In 1981 the Colorado legislature adopted a statute providing that evidence otherwise admissible in criminal proceedings shall not be suppressed if the evidence was seized by the police as a result of a good-faith mistake or of a technical violation. See section 16-3-308, C.R.S.1973 (1982 Supp. to 1978 Repl.Vol. 8).

The good-faith rule adopted by the Colorado legislature closely follows the views of Justice White in his dissent in Stone v. Powell, supra, where he stated that the exclusionary rule should be "modified so as to prevent its application in those many circumstances where the evidence at issue was seized by an officer acting in the good faith belief that his conduct comported with existing law and having reasonable grounds for his belief." See United States v. Williams, 622 F.2d 830 (5th Cir.1980), cert. denied, 449 U.S. 1127, 101 S. Ct. 946, 67 L. Ed. 2d 114 (1981) (upheld seizure of evidence by officers in good faith and in the reasonable though mistaken belief that they are authorized to do so).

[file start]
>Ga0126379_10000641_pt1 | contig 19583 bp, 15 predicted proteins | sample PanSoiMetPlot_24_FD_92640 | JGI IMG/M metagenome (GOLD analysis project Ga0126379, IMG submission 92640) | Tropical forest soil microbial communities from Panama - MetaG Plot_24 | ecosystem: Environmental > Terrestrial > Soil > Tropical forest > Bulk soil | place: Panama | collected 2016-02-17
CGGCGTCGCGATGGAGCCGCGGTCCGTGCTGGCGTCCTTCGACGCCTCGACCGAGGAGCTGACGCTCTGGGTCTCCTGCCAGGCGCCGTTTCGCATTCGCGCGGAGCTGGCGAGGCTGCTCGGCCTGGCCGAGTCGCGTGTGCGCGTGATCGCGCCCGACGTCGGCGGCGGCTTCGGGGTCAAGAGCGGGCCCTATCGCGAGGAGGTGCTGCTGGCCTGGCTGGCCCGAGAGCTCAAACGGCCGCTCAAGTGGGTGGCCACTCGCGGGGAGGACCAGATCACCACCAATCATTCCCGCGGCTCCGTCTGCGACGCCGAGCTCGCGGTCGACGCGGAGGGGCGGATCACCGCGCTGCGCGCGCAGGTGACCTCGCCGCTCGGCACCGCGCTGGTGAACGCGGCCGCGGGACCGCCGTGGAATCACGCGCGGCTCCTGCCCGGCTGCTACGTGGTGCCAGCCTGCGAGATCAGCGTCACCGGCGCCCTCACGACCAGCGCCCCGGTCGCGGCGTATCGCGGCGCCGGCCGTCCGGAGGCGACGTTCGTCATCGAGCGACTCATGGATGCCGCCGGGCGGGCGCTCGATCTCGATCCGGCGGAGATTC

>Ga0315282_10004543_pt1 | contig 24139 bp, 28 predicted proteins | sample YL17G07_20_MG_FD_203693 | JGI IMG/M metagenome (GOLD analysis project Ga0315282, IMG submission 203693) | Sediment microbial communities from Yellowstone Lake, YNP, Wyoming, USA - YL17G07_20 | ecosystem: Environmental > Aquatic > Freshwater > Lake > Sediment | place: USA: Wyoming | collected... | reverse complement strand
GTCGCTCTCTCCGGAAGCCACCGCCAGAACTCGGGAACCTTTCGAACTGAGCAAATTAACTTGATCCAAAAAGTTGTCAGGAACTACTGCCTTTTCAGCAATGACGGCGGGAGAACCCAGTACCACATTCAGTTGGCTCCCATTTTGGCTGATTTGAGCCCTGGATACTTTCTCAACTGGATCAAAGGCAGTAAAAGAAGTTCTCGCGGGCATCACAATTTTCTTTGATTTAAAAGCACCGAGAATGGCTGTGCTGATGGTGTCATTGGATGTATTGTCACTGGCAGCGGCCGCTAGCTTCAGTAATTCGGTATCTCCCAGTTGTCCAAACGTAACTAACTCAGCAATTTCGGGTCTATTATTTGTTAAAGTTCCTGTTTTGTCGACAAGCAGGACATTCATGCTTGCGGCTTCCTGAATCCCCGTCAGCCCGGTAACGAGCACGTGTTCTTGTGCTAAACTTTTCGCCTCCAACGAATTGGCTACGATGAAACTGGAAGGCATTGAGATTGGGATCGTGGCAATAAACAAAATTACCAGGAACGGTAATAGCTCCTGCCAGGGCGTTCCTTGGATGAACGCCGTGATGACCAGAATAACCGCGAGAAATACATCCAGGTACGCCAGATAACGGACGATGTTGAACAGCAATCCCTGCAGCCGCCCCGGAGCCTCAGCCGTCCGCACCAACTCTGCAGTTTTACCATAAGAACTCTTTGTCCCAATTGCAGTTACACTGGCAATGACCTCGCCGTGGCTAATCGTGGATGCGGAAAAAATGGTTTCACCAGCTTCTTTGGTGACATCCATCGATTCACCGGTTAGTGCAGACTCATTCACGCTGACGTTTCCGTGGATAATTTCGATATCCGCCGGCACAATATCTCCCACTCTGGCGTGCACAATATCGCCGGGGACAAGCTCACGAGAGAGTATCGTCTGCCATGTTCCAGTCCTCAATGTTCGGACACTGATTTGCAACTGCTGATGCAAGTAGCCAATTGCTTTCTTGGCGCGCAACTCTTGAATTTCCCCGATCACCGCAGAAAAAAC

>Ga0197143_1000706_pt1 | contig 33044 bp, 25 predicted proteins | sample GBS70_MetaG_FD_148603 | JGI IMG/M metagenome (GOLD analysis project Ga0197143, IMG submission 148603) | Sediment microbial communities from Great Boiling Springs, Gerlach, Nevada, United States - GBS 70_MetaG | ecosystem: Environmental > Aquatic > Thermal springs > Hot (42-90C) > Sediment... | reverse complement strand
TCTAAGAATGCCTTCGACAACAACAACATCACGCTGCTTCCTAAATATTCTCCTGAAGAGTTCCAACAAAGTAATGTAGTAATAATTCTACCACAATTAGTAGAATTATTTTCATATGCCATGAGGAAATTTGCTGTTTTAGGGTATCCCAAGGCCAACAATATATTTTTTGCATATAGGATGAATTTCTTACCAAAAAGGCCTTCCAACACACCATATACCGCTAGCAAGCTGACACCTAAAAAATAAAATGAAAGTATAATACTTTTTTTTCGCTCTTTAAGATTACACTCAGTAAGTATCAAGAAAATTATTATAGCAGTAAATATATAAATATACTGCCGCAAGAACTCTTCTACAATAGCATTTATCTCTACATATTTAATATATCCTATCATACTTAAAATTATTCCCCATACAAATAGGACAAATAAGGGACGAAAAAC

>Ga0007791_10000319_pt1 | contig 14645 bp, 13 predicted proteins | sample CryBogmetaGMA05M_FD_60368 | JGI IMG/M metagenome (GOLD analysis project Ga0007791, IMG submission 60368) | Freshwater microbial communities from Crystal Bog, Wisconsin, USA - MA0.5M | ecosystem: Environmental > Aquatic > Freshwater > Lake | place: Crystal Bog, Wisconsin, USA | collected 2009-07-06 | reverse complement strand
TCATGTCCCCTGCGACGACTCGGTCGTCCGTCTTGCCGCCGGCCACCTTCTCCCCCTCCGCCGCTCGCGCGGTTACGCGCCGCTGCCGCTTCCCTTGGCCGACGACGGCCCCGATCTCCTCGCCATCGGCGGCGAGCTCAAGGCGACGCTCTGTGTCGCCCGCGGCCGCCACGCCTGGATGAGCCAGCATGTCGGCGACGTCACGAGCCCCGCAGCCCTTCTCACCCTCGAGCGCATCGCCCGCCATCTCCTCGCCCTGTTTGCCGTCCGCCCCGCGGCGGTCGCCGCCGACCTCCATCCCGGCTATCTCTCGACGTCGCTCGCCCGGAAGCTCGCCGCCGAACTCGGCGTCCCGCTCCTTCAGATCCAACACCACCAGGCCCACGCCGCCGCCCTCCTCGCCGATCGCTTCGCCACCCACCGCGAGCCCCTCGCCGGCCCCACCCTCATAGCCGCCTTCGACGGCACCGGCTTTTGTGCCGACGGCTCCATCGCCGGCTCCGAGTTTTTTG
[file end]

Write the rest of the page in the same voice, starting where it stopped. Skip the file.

The United States Supreme Court has to date not recognized the good faith exception. See Taylor v. Alabama, ___ U.S. ___, 102 S. Ct. 2664, 73 L. Ed. 2d 314 (1982). However, in Illinois v. Gates, the court requested the parties to address the question whether the exclusionary rule should to any extent be modified, "so as, for example, not to require the exclusion of evidence obtained in the reasonable belief that the search and seizure at issue was consistent with the Fourth Amendment." ___ U.S. ___, 103 S. Ct. 436, 74 L.Ed.2d ___ (1982).

Application of the "good faith" exception has not been foreclosed by a definitive ruling of the United States Supreme Court. Accordingly, I would apply the "good faith" exception to the case at hand and thus reverse the trial court's order suppressing the evidence which established the defendant's guilt beyond a reasonable doubt.


[1] See Wilkey, Enforcing the Fourth Amendment by Alternatives to the Exclusionary Rule, National Legal Center for the Public Interest, July 1982.